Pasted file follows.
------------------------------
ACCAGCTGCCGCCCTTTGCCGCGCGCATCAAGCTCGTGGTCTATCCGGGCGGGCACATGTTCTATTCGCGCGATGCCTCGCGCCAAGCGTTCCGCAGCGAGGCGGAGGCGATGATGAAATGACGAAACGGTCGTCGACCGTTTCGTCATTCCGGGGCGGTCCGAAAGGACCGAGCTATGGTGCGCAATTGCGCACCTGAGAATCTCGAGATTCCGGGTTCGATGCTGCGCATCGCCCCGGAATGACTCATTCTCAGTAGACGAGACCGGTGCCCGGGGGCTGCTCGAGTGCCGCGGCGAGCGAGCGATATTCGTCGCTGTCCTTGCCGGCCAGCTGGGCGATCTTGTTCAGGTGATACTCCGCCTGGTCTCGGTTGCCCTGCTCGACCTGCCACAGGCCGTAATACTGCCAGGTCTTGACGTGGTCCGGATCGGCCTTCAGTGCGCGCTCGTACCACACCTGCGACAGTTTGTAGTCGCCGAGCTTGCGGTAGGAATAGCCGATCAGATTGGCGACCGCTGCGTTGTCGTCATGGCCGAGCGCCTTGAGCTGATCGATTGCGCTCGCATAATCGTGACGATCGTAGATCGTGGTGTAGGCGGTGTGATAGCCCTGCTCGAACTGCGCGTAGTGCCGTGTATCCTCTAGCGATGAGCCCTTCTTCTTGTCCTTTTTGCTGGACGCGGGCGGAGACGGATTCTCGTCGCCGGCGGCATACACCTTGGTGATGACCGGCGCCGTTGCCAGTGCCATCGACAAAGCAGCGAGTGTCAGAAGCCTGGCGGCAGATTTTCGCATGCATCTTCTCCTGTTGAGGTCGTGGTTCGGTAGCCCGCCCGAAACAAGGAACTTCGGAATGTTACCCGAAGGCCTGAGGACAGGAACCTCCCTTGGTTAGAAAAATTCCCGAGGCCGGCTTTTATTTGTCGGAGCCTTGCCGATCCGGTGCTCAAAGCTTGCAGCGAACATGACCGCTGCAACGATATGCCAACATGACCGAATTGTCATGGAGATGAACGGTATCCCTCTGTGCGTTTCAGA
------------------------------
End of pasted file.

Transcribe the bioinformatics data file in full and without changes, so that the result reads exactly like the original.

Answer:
ACCAGCTGCCGCCCTTTGCCGCGCGCATCAAGCTCGTGGTCTATCCGGGCGGGCACATGTTCTATTCGCGCGATGCCTCGCGCCAAGCGTTCCGCAGCGAGGCGGAGGCGATGATGAAATGACGAAACGGTCGTCGACCGTTTCGTCATTCCGGGGCGGTCCGAAAGGACCGAGCTATGGTGCGCAATTGCGCACCTGAGAATCTCGAGATTCCGGGTTCGATGCTGCGCATCGCCCCGGAATGACTCATTCTCAGTAGACGAGACCGGTGCCCGGGGGCTGCTCGAGTGCCGCGGCGAGCGAGCGATATTCGTCGCTGTCCTTGCCGGCCAGCTGGGCGATCTTGTTCAGGTGATACTCCGCCTGGTCTCGGTTGCCCTGCTCGACCTGCCACAGGCCGTAATACTGCCAGGTCTTGACGTGGTCCGGATCGGCCTTCAGTGCGCGCTCGTACCACACCTGCGACAGTTTGTAGTCGCCGAGCTTGCGGTAGGAATAGCCGATCAGATTGGCGACCGCTGCGTTGTCGTCATGGCCGAGCGCCTTGAGCTGATCGATTGCGCTCGCATAATCGTGACGATCGTAGATCGTGGTGTAGGCGGTGTGATAGCCCTGCTCGAACTGCGCGTAGTGCCGTGTATCCTCTAGCGATGAGCCCTTCTTCTTGTCCTTTTTGCTGGACGCGGGCGGAGACGGATTCTCGTCGCCGGCGGCATACACCTTGGTGATGACCGGCGCCGTTGCCAGTGCCATCGACAAAGCAGCGAGTGTCAGAAGCCTGGCGGCAGATTTTCGCATGCATCTTCTCCTGTTGAGGTCGTGGTTCGGTAGCCCGCCCGAAACAAGGAACTTCGGAATGTTACCCGAAGGCCTGAGGACAGGAACCTCCCTTGGTTAGAAAAATTCCCGAGGCCGGCTTTTATTTGTCGGAGCCTTGCCGATCCGGTGCTCAAAGCTTGCAGCGAACATGACCGCTGCAACGATATGCCAACATGACCGAATTGTCATGGAGATGAACGGTATCCCTCTGTGCGTTTCAGA